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Chiang Mai is Thailand's second largest city, and an excellent starting point for excursions into the northern territories. Its name means 'new city', even though Chiang Mai is much older than Bangkok, having been built in 1296 under the rule of King Mengrai. The city straddles the gap between urban and rural Thailand, and offers the best of both worlds in terms of attractions and activities for Thailand tourists.
While Chiang Mai has more than 300 ancient temples, including the one at Doi Suthep, which offer breathtaking views over the area, its popularity is largely due to the elephant treks in the surrounding countryside. Travellers can also use Chiang Mai as a launching pad for excursions to the Lisu Hill-Tribe, Bhubing Palace, Isaan province, and Chiang Rai. Thai cookery classes are also a popular tradition, and the city also has an extensive night market, with dozens of street vendors selling a variety of traditional Thai wares that can be obtained at very low prices if travellers have the patience to bargain for them.
Chiang Mai is small enough to get around on a bicycle, has several attractions, and offers excellent accommodation, although tourists are advised that it can be difficult to find a room in peak season, between December and March.
Some 13 miles (21km) west of Chiang Mai lies the Doi Suthep Mountain, famous for the Wat Phrathat temple perched on the summit. Legend has it that in the late 14th century King Ku Na was looking for somewhere to house a collection of holy relics. He placed them in a howdah (canopied seat) on the back of an elephant and let the animal wander. The elephant proceeded to climb Doi Suthep, on top of which it trumpeted, turned round three times and knelt to indicate that this was the spot. Within the site are bells, pagodas, statues and shrines influenced by both Buddhist and Hindu culture, including a model of the Emerald Buddha and a statue of the Hindu god Ganesh. Wat Phrathat can be reached either by a flight of about 300 steps, or by funicular, and offers breathtaking views of the countryside.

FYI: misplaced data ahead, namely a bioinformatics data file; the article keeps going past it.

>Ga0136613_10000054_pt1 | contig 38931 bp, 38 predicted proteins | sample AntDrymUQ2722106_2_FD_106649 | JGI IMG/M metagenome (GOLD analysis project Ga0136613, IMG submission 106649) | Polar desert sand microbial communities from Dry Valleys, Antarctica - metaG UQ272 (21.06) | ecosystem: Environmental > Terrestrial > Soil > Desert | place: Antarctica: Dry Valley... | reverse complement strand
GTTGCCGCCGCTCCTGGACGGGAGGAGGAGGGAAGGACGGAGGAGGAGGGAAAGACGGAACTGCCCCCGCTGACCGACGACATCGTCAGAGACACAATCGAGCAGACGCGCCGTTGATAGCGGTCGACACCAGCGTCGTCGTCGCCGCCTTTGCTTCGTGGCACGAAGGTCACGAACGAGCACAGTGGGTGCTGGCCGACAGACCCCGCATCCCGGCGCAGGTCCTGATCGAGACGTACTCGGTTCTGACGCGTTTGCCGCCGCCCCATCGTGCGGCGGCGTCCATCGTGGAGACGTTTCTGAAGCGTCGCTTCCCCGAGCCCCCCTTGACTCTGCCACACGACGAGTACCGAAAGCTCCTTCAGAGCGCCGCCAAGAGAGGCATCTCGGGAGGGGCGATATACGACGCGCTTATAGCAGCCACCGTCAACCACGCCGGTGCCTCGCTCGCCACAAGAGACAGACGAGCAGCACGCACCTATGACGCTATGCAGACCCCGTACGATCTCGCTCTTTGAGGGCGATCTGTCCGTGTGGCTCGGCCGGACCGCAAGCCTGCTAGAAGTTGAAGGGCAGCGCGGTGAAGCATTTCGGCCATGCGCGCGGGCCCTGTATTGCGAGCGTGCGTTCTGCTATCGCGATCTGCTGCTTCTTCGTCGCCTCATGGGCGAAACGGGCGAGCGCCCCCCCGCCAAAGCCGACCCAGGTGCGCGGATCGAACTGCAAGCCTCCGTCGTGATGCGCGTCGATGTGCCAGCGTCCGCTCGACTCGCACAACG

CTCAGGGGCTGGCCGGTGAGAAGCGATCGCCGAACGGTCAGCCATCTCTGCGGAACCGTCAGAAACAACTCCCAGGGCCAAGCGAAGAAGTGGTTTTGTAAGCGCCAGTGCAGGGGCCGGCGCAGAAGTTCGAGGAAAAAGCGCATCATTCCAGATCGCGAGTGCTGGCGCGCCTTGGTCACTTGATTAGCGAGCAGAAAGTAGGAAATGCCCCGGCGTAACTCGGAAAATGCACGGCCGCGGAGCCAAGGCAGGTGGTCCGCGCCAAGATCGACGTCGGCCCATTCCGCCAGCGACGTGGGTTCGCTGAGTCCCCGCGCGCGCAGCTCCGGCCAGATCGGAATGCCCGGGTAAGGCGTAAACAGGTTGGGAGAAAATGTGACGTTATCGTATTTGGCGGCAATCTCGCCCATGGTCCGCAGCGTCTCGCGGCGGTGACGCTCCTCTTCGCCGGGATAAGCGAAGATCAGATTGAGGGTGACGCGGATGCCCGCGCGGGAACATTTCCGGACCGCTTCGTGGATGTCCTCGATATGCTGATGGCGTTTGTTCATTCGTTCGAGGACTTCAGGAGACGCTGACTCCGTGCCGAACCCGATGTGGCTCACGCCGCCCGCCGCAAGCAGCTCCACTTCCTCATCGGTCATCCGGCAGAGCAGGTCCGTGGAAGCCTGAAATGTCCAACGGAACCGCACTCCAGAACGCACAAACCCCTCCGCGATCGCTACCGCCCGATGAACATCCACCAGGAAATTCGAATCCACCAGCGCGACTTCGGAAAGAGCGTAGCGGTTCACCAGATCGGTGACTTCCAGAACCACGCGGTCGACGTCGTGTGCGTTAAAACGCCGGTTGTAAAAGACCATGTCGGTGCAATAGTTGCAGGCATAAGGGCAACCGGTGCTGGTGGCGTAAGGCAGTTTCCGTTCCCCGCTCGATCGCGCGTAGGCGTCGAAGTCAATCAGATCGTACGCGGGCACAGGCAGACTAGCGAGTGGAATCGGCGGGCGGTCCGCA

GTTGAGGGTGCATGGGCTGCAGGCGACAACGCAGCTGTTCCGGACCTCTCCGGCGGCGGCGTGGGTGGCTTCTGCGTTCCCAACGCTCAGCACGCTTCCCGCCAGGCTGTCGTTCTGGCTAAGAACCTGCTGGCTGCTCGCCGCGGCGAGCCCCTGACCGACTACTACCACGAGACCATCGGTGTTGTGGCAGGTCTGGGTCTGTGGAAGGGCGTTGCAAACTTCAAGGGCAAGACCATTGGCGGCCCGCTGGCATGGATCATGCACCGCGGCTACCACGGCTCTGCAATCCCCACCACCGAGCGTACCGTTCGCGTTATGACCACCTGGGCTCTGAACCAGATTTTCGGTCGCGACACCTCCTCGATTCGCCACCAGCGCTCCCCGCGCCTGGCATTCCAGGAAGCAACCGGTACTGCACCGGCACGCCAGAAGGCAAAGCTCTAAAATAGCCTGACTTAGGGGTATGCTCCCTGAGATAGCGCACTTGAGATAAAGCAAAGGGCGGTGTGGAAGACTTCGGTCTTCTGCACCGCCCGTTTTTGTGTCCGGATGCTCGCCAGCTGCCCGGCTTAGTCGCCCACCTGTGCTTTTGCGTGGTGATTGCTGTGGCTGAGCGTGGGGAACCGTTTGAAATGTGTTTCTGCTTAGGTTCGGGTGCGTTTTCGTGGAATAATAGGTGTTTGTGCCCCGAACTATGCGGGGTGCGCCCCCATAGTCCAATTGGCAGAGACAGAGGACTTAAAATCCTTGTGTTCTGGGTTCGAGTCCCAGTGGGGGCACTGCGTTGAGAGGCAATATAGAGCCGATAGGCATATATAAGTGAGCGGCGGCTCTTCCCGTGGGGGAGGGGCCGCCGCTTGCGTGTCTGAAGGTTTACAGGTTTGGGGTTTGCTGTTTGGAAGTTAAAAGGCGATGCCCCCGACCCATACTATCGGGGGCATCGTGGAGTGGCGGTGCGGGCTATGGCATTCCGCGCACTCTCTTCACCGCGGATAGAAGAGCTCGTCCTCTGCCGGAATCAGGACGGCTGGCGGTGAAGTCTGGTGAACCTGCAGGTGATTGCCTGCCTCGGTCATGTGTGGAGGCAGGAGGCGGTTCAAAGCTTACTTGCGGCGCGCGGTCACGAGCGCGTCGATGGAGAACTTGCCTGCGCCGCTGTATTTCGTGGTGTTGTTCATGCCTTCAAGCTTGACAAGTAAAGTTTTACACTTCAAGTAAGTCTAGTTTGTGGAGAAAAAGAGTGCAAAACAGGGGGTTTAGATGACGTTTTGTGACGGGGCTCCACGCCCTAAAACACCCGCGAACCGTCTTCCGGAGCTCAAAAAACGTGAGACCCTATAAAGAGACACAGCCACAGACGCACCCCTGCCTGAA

Set in the lush Doi Suithep-Pui National Park, only 10 miles (15km) out of town, the Mae Sa Waterfall is definitely worth visiting on any Thailand holiday. Travellers should follow the winding pathway to the waterfall's plummeting 10-tiered cascades. There are various little secluded areas along the trail where visitors can relax with a picnic. The jungle villages dotting the riverbanks are also fascinating to see. This popular picnic and swimming spot gets a bit over-crowded on weekends.
Boasting giant pandas from China, Chiang Mai Zoo has earned itself quite a reputation with travellers as one of the top attractions in the region. The perfect destination for a day trip with the kids, the Chiang Mai Zoo also features exhibits such as a walk through aviary, Gibbon Island, an aquarium, a Cape Fur seal exhibit and even a special Children's Zoo. With two waterfalls, plenty of space to run around and a fabulous variety of exotic residents, a trip to the zoo is a must for all animal lovers and a great way to spend the day. Seal shows and other animal shows are conducted several times a day.
Located 83 miles (135km) up a coiled mountain road from Chiang Mai in the extreme northwest of Thailand, Pai is an unlikely tourist attraction. Over the course of its history, the town has transitioned from hill tribe village to hippie hideaway, and finally to tourist playground, thanks to its relaxed atmosphere and peaceful mountain scenery. Pai is a popular base camp for treks into the hills, which can be arranged through hotels or travel agencies in the city. Closer waterfalls and hot springs are worth a visit too, as are the nearby elephant camps. An airport now connects Pai to Chiang Mai, but the best way to get there is by motorbike or bus in order to see the beautiful scenery on the way.
Temple tours of Chiang Mai are a wonderful attraction for visitors. The old town is home to the most honoured temples and some tranquil Buddhist sanctuaries. The historic Wat Pra Singh holds the revered Phra Singh Buddha, which possibly dates from the 14th century. The oldest temple in Chiang Mai is Wat Chiang Man (established by King Mengrai), noted for its ancient bas reliefs and massive teak columns. Wat Chedi Luang boasts a gigantic chedi ruin, said to be the tallest structure in the old town, and was once home to the sacred Emerald Buddha (now in Bangkok).